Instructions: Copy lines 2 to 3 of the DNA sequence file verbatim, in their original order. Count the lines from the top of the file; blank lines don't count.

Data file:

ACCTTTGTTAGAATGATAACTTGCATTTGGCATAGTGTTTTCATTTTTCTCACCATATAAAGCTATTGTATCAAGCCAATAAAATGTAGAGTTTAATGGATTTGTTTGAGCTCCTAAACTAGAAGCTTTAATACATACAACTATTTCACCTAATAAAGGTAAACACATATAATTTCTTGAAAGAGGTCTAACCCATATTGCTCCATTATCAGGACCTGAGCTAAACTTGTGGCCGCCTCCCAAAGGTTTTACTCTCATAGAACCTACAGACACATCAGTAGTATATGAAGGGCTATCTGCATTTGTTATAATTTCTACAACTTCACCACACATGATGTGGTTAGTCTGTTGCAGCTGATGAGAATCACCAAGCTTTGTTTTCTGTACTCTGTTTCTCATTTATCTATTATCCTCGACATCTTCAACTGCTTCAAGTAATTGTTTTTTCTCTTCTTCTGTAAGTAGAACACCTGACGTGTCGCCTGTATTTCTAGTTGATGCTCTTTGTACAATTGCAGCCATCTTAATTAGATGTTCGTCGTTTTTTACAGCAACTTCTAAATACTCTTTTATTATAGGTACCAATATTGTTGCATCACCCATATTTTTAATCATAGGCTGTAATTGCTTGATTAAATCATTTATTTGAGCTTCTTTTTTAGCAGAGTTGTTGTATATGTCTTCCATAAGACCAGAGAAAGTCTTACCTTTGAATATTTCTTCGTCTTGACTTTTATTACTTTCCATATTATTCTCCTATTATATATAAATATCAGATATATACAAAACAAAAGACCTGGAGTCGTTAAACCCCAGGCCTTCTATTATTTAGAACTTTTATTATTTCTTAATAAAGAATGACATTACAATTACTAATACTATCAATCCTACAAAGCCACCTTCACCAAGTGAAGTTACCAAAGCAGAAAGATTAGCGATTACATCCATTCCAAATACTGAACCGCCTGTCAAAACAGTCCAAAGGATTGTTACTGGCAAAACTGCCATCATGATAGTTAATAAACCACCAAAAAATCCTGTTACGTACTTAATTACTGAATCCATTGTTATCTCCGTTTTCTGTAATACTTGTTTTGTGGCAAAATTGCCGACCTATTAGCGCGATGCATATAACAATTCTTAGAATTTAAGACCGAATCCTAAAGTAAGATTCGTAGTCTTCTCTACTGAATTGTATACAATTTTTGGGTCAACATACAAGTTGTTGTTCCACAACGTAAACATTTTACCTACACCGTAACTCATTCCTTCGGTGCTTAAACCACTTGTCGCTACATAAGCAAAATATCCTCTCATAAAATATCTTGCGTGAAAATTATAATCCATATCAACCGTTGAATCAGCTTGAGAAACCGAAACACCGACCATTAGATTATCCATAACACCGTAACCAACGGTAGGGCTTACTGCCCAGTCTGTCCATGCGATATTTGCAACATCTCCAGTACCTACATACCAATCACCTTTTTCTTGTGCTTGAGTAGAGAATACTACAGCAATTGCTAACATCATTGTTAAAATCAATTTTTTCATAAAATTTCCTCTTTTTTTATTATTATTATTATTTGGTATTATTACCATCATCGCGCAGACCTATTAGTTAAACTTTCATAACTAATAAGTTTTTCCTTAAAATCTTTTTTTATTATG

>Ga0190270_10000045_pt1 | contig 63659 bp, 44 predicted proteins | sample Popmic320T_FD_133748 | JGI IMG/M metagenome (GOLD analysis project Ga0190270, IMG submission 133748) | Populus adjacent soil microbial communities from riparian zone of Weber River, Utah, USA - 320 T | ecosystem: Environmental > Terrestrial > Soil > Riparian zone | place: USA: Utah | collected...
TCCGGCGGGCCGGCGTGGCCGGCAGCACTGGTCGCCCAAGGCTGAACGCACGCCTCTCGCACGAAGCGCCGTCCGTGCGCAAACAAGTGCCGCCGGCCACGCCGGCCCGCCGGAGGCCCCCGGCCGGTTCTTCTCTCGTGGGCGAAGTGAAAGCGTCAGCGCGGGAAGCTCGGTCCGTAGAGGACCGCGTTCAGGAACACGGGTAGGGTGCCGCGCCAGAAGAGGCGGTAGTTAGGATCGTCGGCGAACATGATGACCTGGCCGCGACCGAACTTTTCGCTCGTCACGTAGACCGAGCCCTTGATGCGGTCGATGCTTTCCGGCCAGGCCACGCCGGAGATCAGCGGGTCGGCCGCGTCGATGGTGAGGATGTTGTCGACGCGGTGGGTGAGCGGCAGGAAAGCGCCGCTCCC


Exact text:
>Ga0190270_10000045_pt1 | contig 63659 bp, 44 predicted proteins | sample Popmic320T_FD_133748 | JGI IMG/M metagenome (GOLD analysis project Ga0190270, IMG submission 133748) | Populus adjacent soil microbial communities from riparian zone of Weber River, Utah, USA - 320 T | ecosystem: Environmental > Terrestrial > Soil > Riparian zone | place: USA: Utah | collected...
TCCGGCGGGCCGGCGTGGCCGGCAGCACTGGTCGCCCAAGGCTGAACGCACGCCTCTCGCACGAAGCGCCGTCCGTGCGCAAACAAGTGCCGCCGGCCACGCCGGCCCGCCGGAGGCCCCCGGCCGGTTCTTCTCTCGTGGGCGAAGTGAAAGCGTCAGCGCGGGAAGCTCGGTCCGTAGAGGACCGCGTTCAGGAACACGGGTAGGGTGCCGCGCCAGAAGAGGCGGTAGTTAGGATCGTCGGCGAACATGATGACCTGGCCGCGACCGAACTTTTCGCTCGTCACGTAGACCGAGCCCTTGATGCGGTCGATGCTTTCCGGCCAGGCCACGCCGGAGATCAGCGGGTCGGCCGCGTCGATGGTGAGGATGTTGTCGACGCGGTGGGTGAGCGGCAGGAAAGCGCCGCTCCC